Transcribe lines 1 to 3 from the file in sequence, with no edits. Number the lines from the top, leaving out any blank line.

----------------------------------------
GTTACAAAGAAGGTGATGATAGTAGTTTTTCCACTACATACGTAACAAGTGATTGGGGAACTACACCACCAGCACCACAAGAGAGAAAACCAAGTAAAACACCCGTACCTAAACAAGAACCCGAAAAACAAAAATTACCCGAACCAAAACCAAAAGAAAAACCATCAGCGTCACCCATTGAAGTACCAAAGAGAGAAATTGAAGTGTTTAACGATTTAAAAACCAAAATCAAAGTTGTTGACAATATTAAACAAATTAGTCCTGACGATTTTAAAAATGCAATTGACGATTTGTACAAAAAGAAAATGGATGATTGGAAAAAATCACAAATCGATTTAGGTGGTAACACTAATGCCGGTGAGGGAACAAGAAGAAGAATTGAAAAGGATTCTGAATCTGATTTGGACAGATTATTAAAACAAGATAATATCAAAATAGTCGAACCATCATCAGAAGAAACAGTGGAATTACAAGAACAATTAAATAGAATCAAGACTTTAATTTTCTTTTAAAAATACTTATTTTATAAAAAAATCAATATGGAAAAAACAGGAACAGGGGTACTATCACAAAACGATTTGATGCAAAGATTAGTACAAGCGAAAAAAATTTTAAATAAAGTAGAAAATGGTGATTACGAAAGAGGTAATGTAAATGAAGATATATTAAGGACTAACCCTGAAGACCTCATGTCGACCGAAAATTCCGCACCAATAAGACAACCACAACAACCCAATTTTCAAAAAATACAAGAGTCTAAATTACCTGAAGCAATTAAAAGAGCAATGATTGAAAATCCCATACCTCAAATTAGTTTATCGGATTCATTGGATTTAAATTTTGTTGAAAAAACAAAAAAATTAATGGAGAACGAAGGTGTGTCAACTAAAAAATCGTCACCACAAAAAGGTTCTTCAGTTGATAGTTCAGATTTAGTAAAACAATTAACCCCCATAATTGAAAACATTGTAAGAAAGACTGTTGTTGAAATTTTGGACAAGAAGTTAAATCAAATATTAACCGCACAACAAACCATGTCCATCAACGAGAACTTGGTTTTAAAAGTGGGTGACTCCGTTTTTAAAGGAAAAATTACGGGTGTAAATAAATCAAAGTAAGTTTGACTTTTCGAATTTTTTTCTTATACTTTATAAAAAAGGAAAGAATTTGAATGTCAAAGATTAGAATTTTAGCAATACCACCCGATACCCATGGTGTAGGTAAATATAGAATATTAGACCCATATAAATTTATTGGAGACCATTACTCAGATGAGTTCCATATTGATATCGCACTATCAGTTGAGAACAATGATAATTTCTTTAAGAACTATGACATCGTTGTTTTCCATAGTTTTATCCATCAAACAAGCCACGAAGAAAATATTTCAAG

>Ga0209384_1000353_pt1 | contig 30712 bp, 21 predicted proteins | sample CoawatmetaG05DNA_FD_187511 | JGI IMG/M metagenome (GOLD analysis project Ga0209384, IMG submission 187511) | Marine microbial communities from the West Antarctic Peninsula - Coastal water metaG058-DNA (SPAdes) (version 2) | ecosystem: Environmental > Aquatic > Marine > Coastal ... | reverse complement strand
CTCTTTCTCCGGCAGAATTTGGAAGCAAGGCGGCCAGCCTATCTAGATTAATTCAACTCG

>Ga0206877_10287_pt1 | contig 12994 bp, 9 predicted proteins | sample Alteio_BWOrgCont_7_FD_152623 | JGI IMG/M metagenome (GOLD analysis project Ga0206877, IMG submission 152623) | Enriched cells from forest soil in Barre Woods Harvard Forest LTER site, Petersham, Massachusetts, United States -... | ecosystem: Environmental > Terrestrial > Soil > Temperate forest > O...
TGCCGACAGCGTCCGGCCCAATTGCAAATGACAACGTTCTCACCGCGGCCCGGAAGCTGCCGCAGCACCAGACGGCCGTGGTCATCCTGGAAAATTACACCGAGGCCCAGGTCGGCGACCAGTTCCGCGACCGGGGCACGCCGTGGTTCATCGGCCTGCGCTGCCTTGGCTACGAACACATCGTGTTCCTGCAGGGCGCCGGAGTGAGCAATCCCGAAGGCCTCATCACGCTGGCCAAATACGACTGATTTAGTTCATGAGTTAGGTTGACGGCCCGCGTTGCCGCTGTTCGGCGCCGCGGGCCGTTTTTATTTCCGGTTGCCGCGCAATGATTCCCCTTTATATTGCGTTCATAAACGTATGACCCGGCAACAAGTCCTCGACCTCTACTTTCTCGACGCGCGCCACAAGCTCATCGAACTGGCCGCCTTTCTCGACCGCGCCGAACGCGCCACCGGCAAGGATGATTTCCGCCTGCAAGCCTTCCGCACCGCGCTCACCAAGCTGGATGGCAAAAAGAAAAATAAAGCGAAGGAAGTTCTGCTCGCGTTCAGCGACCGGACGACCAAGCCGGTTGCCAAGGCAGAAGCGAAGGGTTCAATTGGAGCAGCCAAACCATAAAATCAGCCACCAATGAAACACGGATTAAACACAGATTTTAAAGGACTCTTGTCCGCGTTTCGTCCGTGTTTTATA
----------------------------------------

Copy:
GTTACAAAGAAGGTGATGATAGTAGTTTTTCCACTACATACGTAACAAGTGATTGGGGAACTACACCACCAGCACCACAAGAGAGAAAACCAAGTAAAACACCCGTACCTAAACAAGAACCCGAAAAACAAAAATTACCCGAACCAAAACCAAAAGAAAAACCATCAGCGTCACCCATTGAAGTACCAAAGAGAGAAATTGAAGTGTTTAACGATTTAAAAACCAAAATCAAAGTTGTTGACAATATTAAACAAATTAGTCCTGACGATTTTAAAAATGCAATTGACGATTTGTACAAAAAGAAAATGGATGATTGGAAAAAATCACAAATCGATTTAGGTGGTAACACTAATGCCGGTGAGGGAACAAGAAGAAGAATTGAAAAGGATTCTGAATCTGATTTGGACAGATTATTAAAACAAGATAATATCAAAATAGTCGAACCATCATCAGAAGAAACAGTGGAATTACAAGAACAATTAAATAGAATCAAGACTTTAATTTTCTTTTAAAAATACTTATTTTATAAAAAAATCAATATGGAAAAAACAGGAACAGGGGTACTATCACAAAACGATTTGATGCAAAGATTAGTACAAGCGAAAAAAATTTTAAATAAAGTAGAAAATGGTGATTACGAAAGAGGTAATGTAAATGAAGATATATTAAGGACTAACCCTGAAGACCTCATGTCGACCGAAAATTCCGCACCAATAAGACAACCACAACAACCCAATTTTCAAAAAATACAAGAGTCTAAATTACCTGAAGCAATTAAAAGAGCAATGATTGAAAATCCCATACCTCAAATTAGTTTATCGGATTCATTGGATTTAAATTTTGTTGAAAAAACAAAAAAATTAATGGAGAACGAAGGTGTGTCAACTAAAAAATCGTCACCACAAAAAGGTTCTTCAGTTGATAGTTCAGATTTAGTAAAACAATTAACCCCCATAATTGAAAACATTGTAAGAAAGACTGTTGTTGAAATTTTGGACAAGAAGTTAAATCAAATATTAACCGCACAACAAACCATGTCCATCAACGAGAACTTGGTTTTAAAAGTGGGTGACTCCGTTTTTAAAGGAAAAATTACGGGTGTAAATAAATCAAAGTAAGTTTGACTTTTCGAATTTTTTTCTTATACTTTATAAAAAAGGAAAGAATTTGAATGTCAAAGATTAGAATTTTAGCAATACCACCCGATACCCATGGTGTAGGTAAATATAGAATATTAGACCCATATAAATTTATTGGAGACCATTACTCAGATGAGTTCCATATTGATATCGCACTATCAGTTGAGAACAATGATAATTTCTTTAAGAACTATGACATCGTTGTTTTCCATAGTTTTATCCATCAAACAAGCCACGAAGAAAATATTTCAAG

>Ga0209384_1000353_pt1 | contig 30712 bp, 21 predicted proteins | sample CoawatmetaG05DNA_FD_187511 | JGI IMG/M metagenome (GOLD analysis project Ga0209384, IMG submission 187511) | Marine microbial communities from the West Antarctic Peninsula - Coastal water metaG058-DNA (SPAdes) (version 2) | ecosystem: Environmental > Aquatic > Marine > Coastal ... | reverse complement strand
CTCTTTCTCCGGCAGAATTTGGAAGCAAGGCGGCCAGCCTATCTAGATTAATTCAACTCG